Nils Frahm and Dawn of Midi share an evening that explores the interplay between extremes of sonic simplicity and complexity.
Nils Frahm had an early introduction to music. During his childhood he was taught to play piano by Nahum Brodski – a student of the last scholar of Tschaikowski. It was through this that Nils began to immerse himself in the styles of the classical pianists before him as well as contemporary composers.
Today Nils Frahm works as an accomplished composer and producer from his Berlin-based Durton Studio. His unconventional approach to an age-old instrument, played contemplatively and intimately, has won him many fans around the world. For a musician this early in his career, Frahm displays an incredibly developed sense of control and restraint in his work, catching the ear of many fans. The recognition of his immense talent has been steadily growing thanks to his previous solo piano works, include Wintermusik (2009) and The Bells (2009), and Felt (2011). Last year, he returned with the celebrated new album Spaces, a collection of pieces that perfectly expresses Frahm’s love for experimentation and answers the call from his fans for a record that truly reflects what they have witnessed during his concerts.
Listenable and insane. That’s the sound Dawn of Midi spent years shaping. The trio’s acclaimed live show, a test of endurance and trust that involves bassist Aakaash Israni, pianist Amino Belyamani and percussionist Qasim Naqvi, is as red-blooded and rhythmic as a seamlessly mixed DJ set, casting spells on crowds in the same way the group’s favorite experimental and electronic acts have for decades. Which explains why The New Yorker‘s music critic, Sasha Frere-Jones, wrote “an hour flew by in what seems like minutes” after witnessing their high-wire act last year, and Radiolab host Jad Abumrad added “I've seriously never seen anything like these guys.” Even with a carefully cultivated aesthetic, Dawn of Midi has still been known to incorporate, willfully and otherwise, such wildly divergent influences and interests as Aphex Twin, the Police, and Can. While their first album (2010’s critically acclaimed First) focused more strongly on semi-improvisation, last year’s Dysnomia is a brooding balancing act between a fascination with structure and a desire to create a new definition of dance music.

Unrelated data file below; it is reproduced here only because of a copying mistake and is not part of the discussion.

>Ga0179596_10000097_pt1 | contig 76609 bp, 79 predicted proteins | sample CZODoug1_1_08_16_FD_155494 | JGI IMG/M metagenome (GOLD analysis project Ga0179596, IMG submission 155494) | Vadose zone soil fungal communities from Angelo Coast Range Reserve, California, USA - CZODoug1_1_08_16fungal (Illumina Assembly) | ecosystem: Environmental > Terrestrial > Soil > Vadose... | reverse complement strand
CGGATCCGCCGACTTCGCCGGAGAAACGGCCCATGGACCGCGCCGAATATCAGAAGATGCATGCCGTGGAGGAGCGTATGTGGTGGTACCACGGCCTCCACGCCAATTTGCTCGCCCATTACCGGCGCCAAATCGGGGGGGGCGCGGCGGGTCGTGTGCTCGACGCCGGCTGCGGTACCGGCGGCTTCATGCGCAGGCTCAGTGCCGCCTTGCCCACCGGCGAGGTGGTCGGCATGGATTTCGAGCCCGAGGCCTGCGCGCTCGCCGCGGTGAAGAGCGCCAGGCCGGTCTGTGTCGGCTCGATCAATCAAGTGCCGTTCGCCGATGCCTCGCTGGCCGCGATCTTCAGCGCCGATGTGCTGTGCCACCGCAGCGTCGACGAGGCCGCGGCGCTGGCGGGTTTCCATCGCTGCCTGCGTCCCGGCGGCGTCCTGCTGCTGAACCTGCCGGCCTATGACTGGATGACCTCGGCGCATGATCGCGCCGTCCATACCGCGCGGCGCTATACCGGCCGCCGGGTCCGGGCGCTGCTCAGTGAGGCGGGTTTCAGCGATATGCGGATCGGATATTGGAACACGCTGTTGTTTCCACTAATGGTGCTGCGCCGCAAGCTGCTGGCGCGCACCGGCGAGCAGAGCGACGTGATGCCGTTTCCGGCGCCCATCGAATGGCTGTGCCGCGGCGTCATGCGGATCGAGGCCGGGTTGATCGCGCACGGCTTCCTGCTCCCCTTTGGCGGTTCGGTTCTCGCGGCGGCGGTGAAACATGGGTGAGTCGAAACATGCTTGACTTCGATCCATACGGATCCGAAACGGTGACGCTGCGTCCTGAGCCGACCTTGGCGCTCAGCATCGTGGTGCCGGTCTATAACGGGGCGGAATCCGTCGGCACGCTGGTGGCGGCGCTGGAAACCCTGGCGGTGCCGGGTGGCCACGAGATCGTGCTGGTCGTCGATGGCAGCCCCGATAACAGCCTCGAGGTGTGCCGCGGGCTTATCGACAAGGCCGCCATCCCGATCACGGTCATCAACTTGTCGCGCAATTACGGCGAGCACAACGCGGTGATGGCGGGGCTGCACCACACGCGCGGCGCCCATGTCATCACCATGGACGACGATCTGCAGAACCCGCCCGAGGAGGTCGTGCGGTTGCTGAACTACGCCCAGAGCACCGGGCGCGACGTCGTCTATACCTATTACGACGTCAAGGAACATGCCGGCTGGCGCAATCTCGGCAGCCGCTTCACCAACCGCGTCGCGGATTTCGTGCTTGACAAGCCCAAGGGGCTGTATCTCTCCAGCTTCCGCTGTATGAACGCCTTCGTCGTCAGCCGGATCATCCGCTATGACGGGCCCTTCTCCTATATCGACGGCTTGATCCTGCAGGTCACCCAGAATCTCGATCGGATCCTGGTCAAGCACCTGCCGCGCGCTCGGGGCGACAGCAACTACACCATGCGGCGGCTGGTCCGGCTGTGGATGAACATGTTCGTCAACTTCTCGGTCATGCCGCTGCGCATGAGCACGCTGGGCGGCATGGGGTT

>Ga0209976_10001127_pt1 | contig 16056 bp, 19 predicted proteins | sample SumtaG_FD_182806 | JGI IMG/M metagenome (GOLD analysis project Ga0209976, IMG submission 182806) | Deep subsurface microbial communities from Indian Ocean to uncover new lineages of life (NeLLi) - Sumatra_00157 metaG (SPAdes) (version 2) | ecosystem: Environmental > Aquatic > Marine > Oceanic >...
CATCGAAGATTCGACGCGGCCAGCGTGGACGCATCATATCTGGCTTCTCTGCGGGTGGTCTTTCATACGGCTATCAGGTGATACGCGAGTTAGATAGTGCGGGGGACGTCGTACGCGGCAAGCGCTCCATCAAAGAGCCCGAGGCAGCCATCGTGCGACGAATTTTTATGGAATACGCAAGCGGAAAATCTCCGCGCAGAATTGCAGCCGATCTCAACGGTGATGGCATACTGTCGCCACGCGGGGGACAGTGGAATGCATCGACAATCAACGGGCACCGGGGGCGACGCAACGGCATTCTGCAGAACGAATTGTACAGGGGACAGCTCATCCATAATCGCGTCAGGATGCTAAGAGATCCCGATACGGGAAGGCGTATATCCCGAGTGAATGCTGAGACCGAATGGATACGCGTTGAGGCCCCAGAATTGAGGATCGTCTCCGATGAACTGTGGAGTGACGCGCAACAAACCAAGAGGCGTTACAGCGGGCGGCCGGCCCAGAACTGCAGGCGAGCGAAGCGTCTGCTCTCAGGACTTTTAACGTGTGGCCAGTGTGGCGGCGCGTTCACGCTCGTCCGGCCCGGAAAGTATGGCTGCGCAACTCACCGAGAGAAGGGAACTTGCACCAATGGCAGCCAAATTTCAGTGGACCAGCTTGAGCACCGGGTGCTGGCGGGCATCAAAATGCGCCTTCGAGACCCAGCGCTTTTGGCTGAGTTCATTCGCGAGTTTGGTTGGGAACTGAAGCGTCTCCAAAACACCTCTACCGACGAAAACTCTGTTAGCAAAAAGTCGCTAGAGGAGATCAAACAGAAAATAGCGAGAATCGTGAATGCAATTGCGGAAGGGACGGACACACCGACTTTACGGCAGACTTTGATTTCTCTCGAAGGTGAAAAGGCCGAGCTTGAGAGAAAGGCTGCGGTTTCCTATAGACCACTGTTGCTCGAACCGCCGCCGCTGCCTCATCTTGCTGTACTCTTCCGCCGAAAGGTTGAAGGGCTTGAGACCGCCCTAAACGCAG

“The overriding feel is one of joy at listening to a performer demonstrating the infinite elasticity of sound” – Pitchfork (on Nils Frahm)
“An unplugged translation of contemporary electronica… state-of-the-art” - Timeout New York (on Dawn of Midi)
7:30PM (Doors at 7:00PM)
$15 members, $20 general